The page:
San Diego REP Black Voices 2021 Play Reading Series

Showing:   March 15 - April 05, 2021
Where:

A brand new series featuring some of the most exciting new plays by Black playwrights! Every Monday from March 15 to April 5 at 5:30 PM PDT, join us online to hear an exciting new play by a Black playwright, directed by Black directors, and featuring diverse casts of actors. Stick around after each reading for a live online salon hosted by leading artists and scholars, offering an opportunity to converse about topics of race, class, gender, intersectionality and police brutality. Pay what you can at the price that feels right for you to open our hearts and minds, and to listen closely to these essential American voices.<br /> <br /> Tickets are Pay What You Can with a suggested price of $20. You will only need to register for access once by clicking the &quot;RSVP&quot; button above. Once you have completed registering at the &quot;RSVP&quot; button above, every Monday you will receive an email the day of the reading with your link. Scroll down for dates, information, and descriptions of the four selected plays.<br /> <br /> <strong>March 15</strong><br /> <em>Polar Bears, Black Boys, and Prairie Fringed Orchids</em><br /> By Vincent Terrell Durham<br /> Directed by Rondrell McCormick&nbsp;&nbsp;&nbsp;&nbsp;&nbsp;&nbsp;&nbsp;&nbsp;&nbsp;&nbsp;&nbsp;&nbsp;&nbsp;&nbsp;&nbsp;&nbsp;&nbsp;&nbsp;&nbsp;&nbsp;&nbsp;&nbsp;&nbsp;&nbsp;&nbsp;&nbsp;&nbsp;<br /> <br /> <strong>March 22</strong><br /> <em>Baton</em><br /> By Deneen Reynolds-Knott<br /> Directed by Dexter Singleton&nbsp;&nbsp;&nbsp;&nbsp;&nbsp;<br /> <br /> <strong>March 29 </strong><br /> <em>Mud Row </em><br /> By Dominique Morisseau<br /> Directed by Patricia McGregor<br /> <br /> <strong>April 5 </strong><br /> <em>The Great Khan</em><br /> By Michael Gene Sullivan<br /> Directed by Delicia Turner Sonnenberg<br /> <h5> Play Descriptions</h5> <br /> <em><img alt="" src="/ckeditor/userfiles/images/Vincent%20Terrell%20Durham%20photo%203.jpg" style="width: 133px; height: 200px; margin: 5px; float: left;" />Polar Bears, Black Boys, and Prairie Fringed Orchids</em><br /> By Vincent Terrell Durham<br /> <br /> With a perfect blend of wit, irony, and humor, this play boldly explores race and redemption in today&rsquo;s America. The story opens with a liberal white couple hosting a cocktail party at their renovated Harlem brownstone. The guests include a gay Black Lives Matter activist, his white partner, an author and businesswoman, and the mother of a slain 12-year-old black boy. As this precarious party mixes cocktails and conversation about underweight polar bears, Lana Turner, gentrification, racial identity, and protecting the lives of Black boys, the evening reveals the importance of collective action that comes from truth.<br /> <br /> <br /> <em><img alt="" src="/ckeditor/userfiles/images/ReynoldsKnott_Headshot.jpg" style="width: 200px; height: 200px; float: left; margin: 5px;" />Baton</em><br /> By Deneen Reynolds-Knott<br /> <br /> This highly contemporary story tackles today&rsquo;s headlines: police brutality, Black Lives Matter and the Me Too Movement through the complex lens of human relationships. The story introduces Ava and Tim, a black couple on a date that is interrupted by news of unrest in Baltimore after Freddie Gray&rsquo;s funeral. Ava and Tim grapple with differing feelings about the case--which, much like George Floyd, included a black man who arrived at the police station unconscious and not breathing. When Ava reveals her past engagement to a White cop, it sparks a night of accusations, interrogations, and confessions.<br /> &nbsp;<br /> <br /> <em><img alt="" src="/ckeditor/userfiles/images/DominiqueMorisseau-WEB%203.jpg" style="width: 133px; height: 200px; margin: 5px; float: left;" />Mud Row </em><br /> By Dominique Morisseau<br /> <br /> Two generations of sisters protect and defy the legacy of their foremothers in this surprisingly funny, heart-pounding, and ultimately hopeful play. Elsie hopes to move up in the world by marrying into &ldquo;the talented tenth,&rdquo; while her sister Frances joins the fight for Civil Rights. Decades later, estranged sisters Regine and Toshi are forced to reckon with their shared heritage, and each other, when Regine inherits Granny&rsquo;s house. Tony Award nominee Dominique Morisseau deftly shifts between past and present to paint a living portrait of family legacy.&nbsp;<br /> <br /> <br /> <em><img alt="" src="/ckeditor/userfiles/images/Michael%20Gene%20Sullivan%203.jpg" style="width: 133px; height: 200px; margin: 5px; float: left;" />The Great Khan</em><br /> By Michael Gene Sullivan<br /> <br /> In this entertaining piece centering on today&rsquo;s Black youth, you will find a call to action to&nbsp;fight against the injustices of our modern society.&nbsp;Two Black teens, Jayden and Ant, are connected together through unforeseen circumstances. As they seek to define themselves and reclaim their identity, Genghis Khan shows up to challenge their ideas, as well as our own. We are left with question: WHO gets to tell the story that makes up our history?<br /> <br />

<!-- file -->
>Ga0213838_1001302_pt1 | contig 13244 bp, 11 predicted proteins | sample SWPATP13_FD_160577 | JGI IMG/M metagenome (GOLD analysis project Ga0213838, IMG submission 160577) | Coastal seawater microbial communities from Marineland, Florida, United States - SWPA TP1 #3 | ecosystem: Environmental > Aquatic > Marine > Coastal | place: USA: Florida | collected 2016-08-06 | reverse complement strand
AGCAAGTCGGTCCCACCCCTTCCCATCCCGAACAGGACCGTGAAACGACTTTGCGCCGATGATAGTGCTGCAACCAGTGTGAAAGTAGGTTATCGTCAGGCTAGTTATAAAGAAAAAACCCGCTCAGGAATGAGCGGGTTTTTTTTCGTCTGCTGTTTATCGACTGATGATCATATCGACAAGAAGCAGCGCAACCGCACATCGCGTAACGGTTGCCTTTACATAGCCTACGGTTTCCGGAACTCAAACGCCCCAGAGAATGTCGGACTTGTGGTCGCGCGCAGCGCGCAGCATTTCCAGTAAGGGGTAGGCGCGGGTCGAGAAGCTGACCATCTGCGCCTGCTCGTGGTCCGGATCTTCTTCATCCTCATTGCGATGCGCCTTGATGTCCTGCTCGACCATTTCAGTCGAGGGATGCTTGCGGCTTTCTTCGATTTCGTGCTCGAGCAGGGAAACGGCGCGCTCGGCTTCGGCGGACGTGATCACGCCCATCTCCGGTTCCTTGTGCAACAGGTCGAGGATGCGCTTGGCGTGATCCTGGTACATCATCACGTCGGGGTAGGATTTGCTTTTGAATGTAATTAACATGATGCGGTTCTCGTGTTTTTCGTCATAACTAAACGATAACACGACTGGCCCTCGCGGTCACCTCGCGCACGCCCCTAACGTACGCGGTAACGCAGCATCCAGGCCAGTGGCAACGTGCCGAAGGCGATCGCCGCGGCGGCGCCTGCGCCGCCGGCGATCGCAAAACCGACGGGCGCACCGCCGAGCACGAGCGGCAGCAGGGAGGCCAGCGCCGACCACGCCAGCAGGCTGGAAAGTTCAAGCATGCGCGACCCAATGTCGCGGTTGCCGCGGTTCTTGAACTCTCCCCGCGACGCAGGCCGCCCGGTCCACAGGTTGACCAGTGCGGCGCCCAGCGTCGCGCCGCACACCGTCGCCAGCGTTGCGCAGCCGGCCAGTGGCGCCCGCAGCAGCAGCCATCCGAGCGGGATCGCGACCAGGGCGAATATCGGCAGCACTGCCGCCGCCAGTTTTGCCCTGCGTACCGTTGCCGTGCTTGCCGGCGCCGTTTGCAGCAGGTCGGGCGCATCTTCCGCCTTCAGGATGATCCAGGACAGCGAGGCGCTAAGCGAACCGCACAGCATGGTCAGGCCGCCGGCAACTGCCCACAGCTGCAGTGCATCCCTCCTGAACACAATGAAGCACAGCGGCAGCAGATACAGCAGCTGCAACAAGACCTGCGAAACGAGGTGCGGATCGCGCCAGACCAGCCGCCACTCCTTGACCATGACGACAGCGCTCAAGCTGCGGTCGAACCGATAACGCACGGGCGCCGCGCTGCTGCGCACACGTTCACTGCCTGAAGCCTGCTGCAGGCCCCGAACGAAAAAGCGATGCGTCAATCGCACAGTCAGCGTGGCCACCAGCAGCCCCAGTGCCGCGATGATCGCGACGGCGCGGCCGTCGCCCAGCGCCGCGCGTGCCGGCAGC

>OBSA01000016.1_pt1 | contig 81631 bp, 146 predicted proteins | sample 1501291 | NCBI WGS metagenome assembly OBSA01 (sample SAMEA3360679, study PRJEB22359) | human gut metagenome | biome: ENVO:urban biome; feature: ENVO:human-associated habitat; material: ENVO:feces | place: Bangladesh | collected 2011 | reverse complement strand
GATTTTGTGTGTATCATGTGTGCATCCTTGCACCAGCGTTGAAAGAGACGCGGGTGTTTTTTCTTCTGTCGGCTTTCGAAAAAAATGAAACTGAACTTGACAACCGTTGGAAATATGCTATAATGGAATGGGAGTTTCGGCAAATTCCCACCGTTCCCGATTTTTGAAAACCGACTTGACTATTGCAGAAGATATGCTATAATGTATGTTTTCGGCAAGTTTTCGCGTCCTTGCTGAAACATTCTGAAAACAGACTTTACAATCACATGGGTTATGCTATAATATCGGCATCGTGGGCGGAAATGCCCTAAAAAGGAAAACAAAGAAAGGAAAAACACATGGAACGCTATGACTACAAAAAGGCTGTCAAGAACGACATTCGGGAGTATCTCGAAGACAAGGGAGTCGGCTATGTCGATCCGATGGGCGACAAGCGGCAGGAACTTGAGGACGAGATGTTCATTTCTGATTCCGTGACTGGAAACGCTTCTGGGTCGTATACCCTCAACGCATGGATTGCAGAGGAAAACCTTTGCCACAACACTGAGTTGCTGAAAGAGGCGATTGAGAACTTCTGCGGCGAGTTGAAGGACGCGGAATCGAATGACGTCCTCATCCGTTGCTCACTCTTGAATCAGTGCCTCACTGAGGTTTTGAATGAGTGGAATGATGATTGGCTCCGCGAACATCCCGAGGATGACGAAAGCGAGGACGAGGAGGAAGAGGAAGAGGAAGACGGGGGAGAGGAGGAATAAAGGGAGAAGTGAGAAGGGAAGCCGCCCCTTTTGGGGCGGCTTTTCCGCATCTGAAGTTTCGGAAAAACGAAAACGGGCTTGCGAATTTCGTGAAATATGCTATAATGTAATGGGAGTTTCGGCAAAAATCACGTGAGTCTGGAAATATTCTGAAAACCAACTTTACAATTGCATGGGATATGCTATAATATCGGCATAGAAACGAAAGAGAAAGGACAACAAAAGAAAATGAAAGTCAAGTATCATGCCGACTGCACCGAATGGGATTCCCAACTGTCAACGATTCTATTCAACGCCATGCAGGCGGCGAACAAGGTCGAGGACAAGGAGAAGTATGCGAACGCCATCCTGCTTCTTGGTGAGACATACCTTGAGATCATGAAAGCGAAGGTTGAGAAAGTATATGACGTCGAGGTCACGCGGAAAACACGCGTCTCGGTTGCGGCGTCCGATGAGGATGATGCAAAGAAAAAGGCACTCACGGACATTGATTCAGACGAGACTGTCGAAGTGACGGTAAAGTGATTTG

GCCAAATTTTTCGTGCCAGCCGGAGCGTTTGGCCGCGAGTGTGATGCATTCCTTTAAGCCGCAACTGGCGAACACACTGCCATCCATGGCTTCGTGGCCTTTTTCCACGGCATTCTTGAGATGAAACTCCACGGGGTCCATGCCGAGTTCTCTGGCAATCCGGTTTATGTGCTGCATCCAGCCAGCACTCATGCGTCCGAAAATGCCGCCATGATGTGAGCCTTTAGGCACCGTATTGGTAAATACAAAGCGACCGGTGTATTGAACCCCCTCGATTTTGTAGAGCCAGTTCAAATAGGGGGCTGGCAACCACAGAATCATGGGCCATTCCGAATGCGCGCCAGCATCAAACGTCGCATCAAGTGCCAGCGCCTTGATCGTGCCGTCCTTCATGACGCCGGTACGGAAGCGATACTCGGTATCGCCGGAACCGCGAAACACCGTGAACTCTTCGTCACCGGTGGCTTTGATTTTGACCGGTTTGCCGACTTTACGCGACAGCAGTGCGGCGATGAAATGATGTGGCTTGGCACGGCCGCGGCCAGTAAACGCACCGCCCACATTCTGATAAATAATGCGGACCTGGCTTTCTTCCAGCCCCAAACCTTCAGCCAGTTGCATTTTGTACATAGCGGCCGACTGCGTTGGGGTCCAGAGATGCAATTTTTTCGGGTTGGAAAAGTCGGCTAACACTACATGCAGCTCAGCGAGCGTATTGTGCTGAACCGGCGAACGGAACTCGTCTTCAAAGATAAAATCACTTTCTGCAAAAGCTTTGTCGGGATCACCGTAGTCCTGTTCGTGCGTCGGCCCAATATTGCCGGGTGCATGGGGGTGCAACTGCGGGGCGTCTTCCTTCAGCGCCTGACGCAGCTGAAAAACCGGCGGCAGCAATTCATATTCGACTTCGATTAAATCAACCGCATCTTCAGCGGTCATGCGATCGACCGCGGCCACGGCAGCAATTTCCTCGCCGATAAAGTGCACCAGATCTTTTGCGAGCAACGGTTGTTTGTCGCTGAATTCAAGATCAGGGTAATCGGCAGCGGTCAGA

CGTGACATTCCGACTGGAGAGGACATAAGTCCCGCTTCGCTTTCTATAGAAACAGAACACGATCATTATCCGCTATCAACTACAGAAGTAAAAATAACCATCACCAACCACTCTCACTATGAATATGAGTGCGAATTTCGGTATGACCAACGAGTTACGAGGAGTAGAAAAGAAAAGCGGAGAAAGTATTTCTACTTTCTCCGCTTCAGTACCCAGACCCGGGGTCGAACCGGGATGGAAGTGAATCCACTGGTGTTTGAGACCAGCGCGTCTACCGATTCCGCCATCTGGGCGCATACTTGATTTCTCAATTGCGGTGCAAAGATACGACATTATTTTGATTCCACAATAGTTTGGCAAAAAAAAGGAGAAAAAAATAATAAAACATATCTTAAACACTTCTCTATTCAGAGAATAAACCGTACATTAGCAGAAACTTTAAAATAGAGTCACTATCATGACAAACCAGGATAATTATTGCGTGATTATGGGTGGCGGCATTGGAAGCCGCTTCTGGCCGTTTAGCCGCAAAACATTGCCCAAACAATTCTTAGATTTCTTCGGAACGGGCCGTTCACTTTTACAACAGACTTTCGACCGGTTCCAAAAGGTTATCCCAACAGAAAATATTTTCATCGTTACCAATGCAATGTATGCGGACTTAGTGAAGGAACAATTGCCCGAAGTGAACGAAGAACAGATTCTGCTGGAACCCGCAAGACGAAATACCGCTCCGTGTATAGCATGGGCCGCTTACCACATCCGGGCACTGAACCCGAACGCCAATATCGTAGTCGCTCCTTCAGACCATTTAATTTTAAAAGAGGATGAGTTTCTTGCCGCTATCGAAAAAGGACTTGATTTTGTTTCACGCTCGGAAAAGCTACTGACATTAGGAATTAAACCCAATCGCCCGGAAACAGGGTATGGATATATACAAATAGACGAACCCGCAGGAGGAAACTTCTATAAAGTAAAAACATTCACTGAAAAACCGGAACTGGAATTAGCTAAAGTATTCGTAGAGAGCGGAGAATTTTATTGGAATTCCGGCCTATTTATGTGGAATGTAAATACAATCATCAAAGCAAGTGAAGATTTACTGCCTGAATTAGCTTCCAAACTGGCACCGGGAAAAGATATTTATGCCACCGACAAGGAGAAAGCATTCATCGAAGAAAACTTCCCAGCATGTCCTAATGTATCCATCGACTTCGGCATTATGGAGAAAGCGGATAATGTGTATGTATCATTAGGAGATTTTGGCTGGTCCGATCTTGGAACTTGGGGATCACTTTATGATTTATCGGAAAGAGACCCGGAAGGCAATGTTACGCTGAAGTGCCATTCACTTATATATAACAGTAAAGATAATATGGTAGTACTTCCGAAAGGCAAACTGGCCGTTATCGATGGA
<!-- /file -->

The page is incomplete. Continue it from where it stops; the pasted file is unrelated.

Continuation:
BOX OFFICE

Phone: 619.544.1000
Email: boxoffice@sdrep.org
Group Sales: 619.544.1001
Hours: 12 p.m. — 6p.m. daily

On days with an evening performance, the Box Office is available by phone until one hour prior to curtain time and the walk-up window is open 15 minutes after curtain time (late-seating is at the discretion of house management).

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